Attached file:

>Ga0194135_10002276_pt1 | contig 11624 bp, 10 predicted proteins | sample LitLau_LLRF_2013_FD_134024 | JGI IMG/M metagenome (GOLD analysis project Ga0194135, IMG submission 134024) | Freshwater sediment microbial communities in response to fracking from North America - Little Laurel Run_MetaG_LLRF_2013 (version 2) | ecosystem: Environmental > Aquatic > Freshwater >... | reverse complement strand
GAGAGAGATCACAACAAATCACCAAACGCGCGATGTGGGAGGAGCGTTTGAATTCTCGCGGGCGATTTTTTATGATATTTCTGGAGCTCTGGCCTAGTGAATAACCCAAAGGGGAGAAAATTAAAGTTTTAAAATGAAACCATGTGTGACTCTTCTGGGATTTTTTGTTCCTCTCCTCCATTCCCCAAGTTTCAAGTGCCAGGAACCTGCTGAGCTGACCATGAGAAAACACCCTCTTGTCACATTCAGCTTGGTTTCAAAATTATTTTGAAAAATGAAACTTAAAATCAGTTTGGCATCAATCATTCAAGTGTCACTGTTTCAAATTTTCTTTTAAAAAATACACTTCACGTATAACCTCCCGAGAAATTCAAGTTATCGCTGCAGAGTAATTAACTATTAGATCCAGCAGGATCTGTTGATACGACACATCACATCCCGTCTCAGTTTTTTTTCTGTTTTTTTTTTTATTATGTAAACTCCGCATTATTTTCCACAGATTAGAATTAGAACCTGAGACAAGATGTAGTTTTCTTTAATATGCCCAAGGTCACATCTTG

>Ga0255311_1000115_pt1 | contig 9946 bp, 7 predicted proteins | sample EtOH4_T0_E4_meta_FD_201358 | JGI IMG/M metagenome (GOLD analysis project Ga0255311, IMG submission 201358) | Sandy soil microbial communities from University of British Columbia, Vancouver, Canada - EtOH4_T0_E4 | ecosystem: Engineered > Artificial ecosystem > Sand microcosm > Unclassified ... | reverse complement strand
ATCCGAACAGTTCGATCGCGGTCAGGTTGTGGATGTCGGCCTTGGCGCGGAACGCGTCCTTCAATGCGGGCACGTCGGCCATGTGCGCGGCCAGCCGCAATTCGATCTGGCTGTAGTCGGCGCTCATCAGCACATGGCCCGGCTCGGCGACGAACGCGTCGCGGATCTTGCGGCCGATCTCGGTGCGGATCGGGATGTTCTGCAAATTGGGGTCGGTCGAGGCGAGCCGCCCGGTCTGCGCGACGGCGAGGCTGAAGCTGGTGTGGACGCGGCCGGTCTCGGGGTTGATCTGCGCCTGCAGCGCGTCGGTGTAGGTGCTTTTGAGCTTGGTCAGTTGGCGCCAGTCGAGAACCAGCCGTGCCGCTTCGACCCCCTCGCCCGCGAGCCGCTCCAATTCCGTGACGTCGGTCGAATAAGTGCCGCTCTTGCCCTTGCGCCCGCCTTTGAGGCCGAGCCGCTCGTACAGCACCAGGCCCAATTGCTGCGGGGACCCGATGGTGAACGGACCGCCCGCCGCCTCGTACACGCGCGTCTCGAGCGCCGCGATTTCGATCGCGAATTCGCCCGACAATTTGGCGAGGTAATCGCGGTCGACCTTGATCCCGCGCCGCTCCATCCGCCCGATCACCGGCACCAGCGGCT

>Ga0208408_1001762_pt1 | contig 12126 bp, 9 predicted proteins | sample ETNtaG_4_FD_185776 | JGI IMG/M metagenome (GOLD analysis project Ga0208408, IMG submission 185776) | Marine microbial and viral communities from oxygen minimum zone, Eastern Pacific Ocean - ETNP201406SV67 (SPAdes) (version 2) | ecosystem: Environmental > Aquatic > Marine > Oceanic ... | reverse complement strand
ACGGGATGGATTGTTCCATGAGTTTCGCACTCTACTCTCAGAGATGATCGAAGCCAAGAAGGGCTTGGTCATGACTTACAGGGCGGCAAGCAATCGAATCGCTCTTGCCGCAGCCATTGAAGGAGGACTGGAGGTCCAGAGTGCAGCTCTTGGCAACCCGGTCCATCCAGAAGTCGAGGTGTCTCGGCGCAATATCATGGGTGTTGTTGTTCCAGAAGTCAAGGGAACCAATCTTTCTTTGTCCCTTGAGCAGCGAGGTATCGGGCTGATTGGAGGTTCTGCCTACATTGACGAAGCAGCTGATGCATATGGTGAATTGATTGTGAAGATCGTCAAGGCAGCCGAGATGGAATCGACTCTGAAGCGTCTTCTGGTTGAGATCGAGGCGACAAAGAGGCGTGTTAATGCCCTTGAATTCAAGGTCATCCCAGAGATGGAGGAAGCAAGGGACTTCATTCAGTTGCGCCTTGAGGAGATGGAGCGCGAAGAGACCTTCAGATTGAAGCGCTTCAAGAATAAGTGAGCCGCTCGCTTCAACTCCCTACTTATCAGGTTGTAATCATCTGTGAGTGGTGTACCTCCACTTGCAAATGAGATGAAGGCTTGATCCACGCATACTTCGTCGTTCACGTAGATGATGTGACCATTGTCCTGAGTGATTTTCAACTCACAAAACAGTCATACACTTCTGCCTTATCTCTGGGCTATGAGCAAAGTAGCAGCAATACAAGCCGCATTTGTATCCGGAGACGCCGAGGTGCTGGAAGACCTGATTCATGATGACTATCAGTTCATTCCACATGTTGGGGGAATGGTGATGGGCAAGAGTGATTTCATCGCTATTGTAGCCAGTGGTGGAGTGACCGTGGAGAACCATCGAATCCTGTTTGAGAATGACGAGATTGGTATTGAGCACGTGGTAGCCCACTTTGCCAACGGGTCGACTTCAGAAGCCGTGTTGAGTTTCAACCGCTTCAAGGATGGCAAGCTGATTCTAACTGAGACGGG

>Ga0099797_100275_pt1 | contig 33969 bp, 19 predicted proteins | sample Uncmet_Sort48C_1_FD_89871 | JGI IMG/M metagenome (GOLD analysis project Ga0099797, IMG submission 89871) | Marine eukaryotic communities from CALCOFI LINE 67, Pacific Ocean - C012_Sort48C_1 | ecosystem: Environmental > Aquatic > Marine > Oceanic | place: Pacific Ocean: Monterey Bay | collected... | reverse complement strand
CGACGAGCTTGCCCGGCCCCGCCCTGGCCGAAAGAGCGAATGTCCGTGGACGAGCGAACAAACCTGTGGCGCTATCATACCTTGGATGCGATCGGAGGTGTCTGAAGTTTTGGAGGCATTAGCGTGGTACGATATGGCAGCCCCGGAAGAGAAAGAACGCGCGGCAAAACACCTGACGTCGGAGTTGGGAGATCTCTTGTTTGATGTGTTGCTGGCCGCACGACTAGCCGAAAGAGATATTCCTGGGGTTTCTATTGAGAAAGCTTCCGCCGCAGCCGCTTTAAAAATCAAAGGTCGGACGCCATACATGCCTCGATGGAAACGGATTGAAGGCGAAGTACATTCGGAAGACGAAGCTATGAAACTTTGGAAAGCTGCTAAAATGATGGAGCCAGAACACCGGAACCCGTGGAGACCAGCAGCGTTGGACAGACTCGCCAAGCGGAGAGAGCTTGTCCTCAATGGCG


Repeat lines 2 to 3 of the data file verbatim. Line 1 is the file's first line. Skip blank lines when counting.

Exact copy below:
GAGAGAGATCACAACAAATCACCAAACGCGCGATGTGGGAGGAGCGTTTGAATTCTCGCGGGCGATTTTTTATGATATTTCTGGAGCTCTGGCCTAGTGAATAACCCAAAGGGGAGAAAATTAAAGTTTTAAAATGAAACCATGTGTGACTCTTCTGGGATTTTTTGTTCCTCTCCTCCATTCCCCAAGTTTCAAGTGCCAGGAACCTGCTGAGCTGACCATGAGAAAACACCCTCTTGTCACATTCAGCTTGGTTTCAAAATTATTTTGAAAAATGAAACTTAAAATCAGTTTGGCATCAATCATTCAAGTGTCACTGTTTCAAATTTTCTTTTAAAAAATACACTTCACGTATAACCTCCCGAGAAATTCAAGTTATCGCTGCAGAGTAATTAACTATTAGATCCAGCAGGATCTGTTGATACGACACATCACATCCCGTCTCAGTTTTTTTTCTGTTTTTTTTTTTATTATGTAAACTCCGCATTATTTTCCACAGATTAGAATTAGAACCTGAGACAAGATGTAGTTTTCTTTAATATGCCCAAGGTCACATCTTG

>Ga0255311_1000115_pt1 | contig 9946 bp, 7 predicted proteins | sample EtOH4_T0_E4_meta_FD_201358 | JGI IMG/M metagenome (GOLD analysis project Ga0255311, IMG submission 201358) | Sandy soil microbial communities from University of British Columbia, Vancouver, Canada - EtOH4_T0_E4 | ecosystem: Engineered > Artificial ecosystem > Sand microcosm > Unclassified ... | reverse complement strand